I'm trying to customize FF 19 so that it allows me load a .xpi for all Users on an enterprise client machine. However, i'm having no luck with this even using your suggestions above. These Users are non-admins so they keep being prompted to approve the extension but don't have permission to do that. Has something changed in FF19 that might prevent me doing this?

    • Nothing should have changed that would cause this. Which prompt specifically are you seeing? You can contact me off line and I can help.

  7. hello,
    I started with a 4-person team that manages 1,600 PC for administration in New Caledonia. We have an Active Directory (FUNCTIONAL level 2008).
    I would like to deploy the module GPO for Firefox 0.9.4 automatically and without user intervention.
    I deployed the 24.3.0 version of ESR french.
    Abraxas is the Geckozone site that has me towards you. I can not seem to add the GPO for Firefox command line. I give you the link of the site where I mention what I've done:

    Can you help me to solve my problem please?

  8. hi Mike I am facing one issue with Firefox 10.0.5 ESR version.
    I have installed QTP add-on for Firefox. I am able to that add-on in extensions section but it's always disabled. if I click on enable it asks for Firefox restart doing so crashes Firefox.
    I tried adding extension.autodisable 0 in default pref but the moment I add this line and open Firefox it crashes.
    Appreciate your help on this issue

      • it's client provided version of Firefox. client forced us to test application on 10 version of Firefox. QTP is a automation testing tool used to test application. To make QTP compatible with Firefox QTP itself provides add-on. once it's installed we can see that add-on in extension.

        • I would test in a more recent version of Firefox and see if it still crashes.

          If you are experiencing a Firefox crash, it is a problem with the add-on or Firefox, but Mozilla will not support Firefox 10.

  9. Hi Mike - great wealth of info on Firefox Add-ons, very easy to read too, so thanks!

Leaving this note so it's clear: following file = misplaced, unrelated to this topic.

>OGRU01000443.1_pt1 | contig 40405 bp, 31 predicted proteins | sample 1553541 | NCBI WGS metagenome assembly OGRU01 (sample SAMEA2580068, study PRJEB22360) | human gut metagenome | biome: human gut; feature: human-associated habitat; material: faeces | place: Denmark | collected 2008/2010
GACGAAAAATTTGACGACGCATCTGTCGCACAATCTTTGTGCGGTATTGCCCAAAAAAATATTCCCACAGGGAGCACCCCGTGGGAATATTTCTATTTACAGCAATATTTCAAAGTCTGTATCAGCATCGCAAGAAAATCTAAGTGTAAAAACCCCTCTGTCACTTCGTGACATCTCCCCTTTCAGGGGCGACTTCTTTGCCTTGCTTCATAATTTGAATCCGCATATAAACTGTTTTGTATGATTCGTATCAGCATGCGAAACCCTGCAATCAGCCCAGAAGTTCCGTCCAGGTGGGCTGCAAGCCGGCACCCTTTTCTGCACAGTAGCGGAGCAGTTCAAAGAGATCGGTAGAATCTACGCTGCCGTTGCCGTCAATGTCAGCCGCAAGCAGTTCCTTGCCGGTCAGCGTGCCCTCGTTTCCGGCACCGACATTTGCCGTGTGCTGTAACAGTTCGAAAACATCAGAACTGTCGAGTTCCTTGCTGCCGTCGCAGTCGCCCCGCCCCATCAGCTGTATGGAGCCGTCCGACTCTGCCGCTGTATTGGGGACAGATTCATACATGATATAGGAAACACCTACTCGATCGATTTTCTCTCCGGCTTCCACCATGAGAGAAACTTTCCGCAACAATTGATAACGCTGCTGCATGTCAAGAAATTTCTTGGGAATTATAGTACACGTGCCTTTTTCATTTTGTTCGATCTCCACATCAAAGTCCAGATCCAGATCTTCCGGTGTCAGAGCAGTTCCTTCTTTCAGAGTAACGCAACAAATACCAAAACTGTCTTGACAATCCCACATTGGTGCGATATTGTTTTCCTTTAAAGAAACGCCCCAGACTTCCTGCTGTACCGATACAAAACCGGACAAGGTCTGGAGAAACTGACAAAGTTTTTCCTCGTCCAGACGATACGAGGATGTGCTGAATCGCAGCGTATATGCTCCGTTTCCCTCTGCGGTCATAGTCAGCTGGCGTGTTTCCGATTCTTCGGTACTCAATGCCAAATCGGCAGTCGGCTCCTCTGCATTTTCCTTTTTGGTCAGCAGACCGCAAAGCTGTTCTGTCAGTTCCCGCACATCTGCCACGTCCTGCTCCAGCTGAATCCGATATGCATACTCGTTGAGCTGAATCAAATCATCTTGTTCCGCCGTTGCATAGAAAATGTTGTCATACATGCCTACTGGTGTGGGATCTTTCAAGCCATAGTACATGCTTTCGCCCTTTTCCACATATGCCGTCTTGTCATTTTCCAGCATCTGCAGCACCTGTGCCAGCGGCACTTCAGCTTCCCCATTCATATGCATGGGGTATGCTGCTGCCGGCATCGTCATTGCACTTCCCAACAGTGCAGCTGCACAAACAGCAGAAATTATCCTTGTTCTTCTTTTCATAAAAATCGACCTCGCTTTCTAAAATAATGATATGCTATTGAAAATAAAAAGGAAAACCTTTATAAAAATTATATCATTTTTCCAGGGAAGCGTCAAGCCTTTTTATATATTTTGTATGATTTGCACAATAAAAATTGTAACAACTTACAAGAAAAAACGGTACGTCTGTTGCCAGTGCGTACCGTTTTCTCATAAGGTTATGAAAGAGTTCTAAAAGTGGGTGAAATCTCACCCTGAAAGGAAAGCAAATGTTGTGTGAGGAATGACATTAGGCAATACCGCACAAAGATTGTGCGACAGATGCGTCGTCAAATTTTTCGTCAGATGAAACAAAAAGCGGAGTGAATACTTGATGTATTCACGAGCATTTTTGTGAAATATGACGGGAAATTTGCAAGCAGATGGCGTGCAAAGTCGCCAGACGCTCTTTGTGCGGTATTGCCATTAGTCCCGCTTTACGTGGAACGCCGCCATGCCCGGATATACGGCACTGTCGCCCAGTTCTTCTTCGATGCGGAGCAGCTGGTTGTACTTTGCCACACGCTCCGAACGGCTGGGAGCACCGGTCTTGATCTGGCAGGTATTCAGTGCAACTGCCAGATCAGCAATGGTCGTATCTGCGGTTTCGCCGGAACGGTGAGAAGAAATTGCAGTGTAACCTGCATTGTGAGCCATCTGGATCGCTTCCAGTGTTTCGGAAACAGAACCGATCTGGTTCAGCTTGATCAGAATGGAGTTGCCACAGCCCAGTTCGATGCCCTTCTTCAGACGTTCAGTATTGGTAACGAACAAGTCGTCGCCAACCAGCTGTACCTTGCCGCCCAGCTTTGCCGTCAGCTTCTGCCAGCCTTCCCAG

I do have one question:
    I have a group of machines (in a domain environment) that have had an extension installed as part of a windows software installation (LastPass). The extension is installed in the appdata/roaming folder for each user and is of course disabled by default.

    I see that using

    pref("extensions.autoDisableScopes", 0);
    pref("extensions.enabledScopes", 15);

    causes new addons to be enabled automatically but does this apply to addons that were installed prior to me placing the mozilla.cfg file (and associated .js) in the Firefox directory?

    I'm a little stumped and can't find a way to enable this existing addon.

    Any thoughts would be greatly appreadicated!



    • Where in the appdata/roaming folder specifically?

      I'm honestly not sure. You would have to test to find out. If they don't become enabled, you could add some custom code to your mozilla.cfg that explicitly enables them.

      • It's installing it in C:\Users\user-name\AppData\Roaming\Mozilla\Firefox\Profiles\2jk5b3g7.default\extensions\

        I solved the issue by uninstalling the app & extensions on all machines, then applying the mozilla.cfg and redeploying the app & extension. The extension was then automatically enabled.

        I'll have to experiment as I'm rather curious as to what was happening. Any pointers on explicitly enabling extensions?